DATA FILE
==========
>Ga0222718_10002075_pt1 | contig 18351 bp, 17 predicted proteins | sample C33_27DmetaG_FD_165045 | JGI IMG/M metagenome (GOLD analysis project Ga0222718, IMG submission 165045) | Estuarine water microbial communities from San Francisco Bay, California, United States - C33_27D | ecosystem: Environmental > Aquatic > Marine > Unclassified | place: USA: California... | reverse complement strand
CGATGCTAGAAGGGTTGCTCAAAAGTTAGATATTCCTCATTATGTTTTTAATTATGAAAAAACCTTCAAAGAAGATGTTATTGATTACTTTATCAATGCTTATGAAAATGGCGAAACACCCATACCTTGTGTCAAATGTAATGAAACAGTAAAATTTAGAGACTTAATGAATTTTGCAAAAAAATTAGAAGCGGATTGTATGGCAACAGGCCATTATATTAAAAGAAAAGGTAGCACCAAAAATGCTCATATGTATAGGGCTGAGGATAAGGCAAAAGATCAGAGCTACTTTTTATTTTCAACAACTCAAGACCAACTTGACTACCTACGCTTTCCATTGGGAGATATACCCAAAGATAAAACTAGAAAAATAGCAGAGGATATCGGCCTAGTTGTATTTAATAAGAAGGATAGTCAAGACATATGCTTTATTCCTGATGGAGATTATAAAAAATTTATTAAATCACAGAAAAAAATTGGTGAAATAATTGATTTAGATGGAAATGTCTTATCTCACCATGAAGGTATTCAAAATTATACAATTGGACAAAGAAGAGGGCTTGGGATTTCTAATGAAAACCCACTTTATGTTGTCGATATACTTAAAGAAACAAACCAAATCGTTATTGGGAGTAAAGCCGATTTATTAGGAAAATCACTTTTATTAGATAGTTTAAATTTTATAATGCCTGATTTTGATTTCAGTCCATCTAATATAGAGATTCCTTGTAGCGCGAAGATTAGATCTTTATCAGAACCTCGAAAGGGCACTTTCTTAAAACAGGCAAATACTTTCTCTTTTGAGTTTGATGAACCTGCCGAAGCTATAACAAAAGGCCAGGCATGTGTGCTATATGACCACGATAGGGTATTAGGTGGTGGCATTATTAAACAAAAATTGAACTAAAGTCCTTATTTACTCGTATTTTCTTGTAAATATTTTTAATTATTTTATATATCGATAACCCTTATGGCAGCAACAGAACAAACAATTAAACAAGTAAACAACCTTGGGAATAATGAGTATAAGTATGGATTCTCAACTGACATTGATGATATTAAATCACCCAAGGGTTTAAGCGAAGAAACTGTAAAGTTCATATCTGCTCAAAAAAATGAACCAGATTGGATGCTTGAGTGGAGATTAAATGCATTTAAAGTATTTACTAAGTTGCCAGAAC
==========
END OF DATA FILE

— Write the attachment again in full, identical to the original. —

>Ga0222718_10002075_pt1 | contig 18351 bp, 17 predicted proteins | sample C33_27DmetaG_FD_165045 | JGI IMG/M metagenome (GOLD analysis project Ga0222718, IMG submission 165045) | Estuarine water microbial communities from San Francisco Bay, California, United States - C33_27D | ecosystem: Environmental > Aquatic > Marine > Unclassified | place: USA: California... | reverse complement strand
CGATGCTAGAAGGGTTGCTCAAAAGTTAGATATTCCTCATTATGTTTTTAATTATGAAAAAACCTTCAAAGAAGATGTTATTGATTACTTTATCAATGCTTATGAAAATGGCGAAACACCCATACCTTGTGTCAAATGTAATGAAACAGTAAAATTTAGAGACTTAATGAATTTTGCAAAAAAATTAGAAGCGGATTGTATGGCAACAGGCCATTATATTAAAAGAAAAGGTAGCACCAAAAATGCTCATATGTATAGGGCTGAGGATAAGGCAAAAGATCAGAGCTACTTTTTATTTTCAACAACTCAAGACCAACTTGACTACCTACGCTTTCCATTGGGAGATATACCCAAAGATAAAACTAGAAAAATAGCAGAGGATATCGGCCTAGTTGTATTTAATAAGAAGGATAGTCAAGACATATGCTTTATTCCTGATGGAGATTATAAAAAATTTATTAAATCACAGAAAAAAATTGGTGAAATAATTGATTTAGATGGAAATGTCTTATCTCACCATGAAGGTATTCAAAATTATACAATTGGACAAAGAAGAGGGCTTGGGATTTCTAATGAAAACCCACTTTATGTTGTCGATATACTTAAAGAAACAAACCAAATCGTTATTGGGAGTAAAGCCGATTTATTAGGAAAATCACTTTTATTAGATAGTTTAAATTTTATAATGCCTGATTTTGATTTCAGTCCATCTAATATAGAGATTCCTTGTAGCGCGAAGATTAGATCTTTATCAGAACCTCGAAAGGGCACTTTCTTAAAACAGGCAAATACTTTCTCTTTTGAGTTTGATGAACCTGCCGAAGCTATAACAAAAGGCCAGGCATGTGTGCTATATGACCACGATAGGGTATTAGGTGGTGGCATTATTAAACAAAAATTGAACTAAAGTCCTTATTTACTCGTATTTTCTTGTAAATATTTTTAATTATTTTATATATCGATAACCCTTATGGCAGCAACAGAACAAACAATTAAACAAGTAAACAACCTTGGGAATAATGAGTATAAGTATGGATTCTCAACTGACATTGATGATATTAAATCACCCAAGGGTTTAAGCGAAGAAACTGTAAAGTTCATATCTGCTCAAAAAAATGAACCAGATTGGATGCTTGAGTGGAGATTAAATGCATTTAAAGTATTTACTAAGTTGCCAGAAC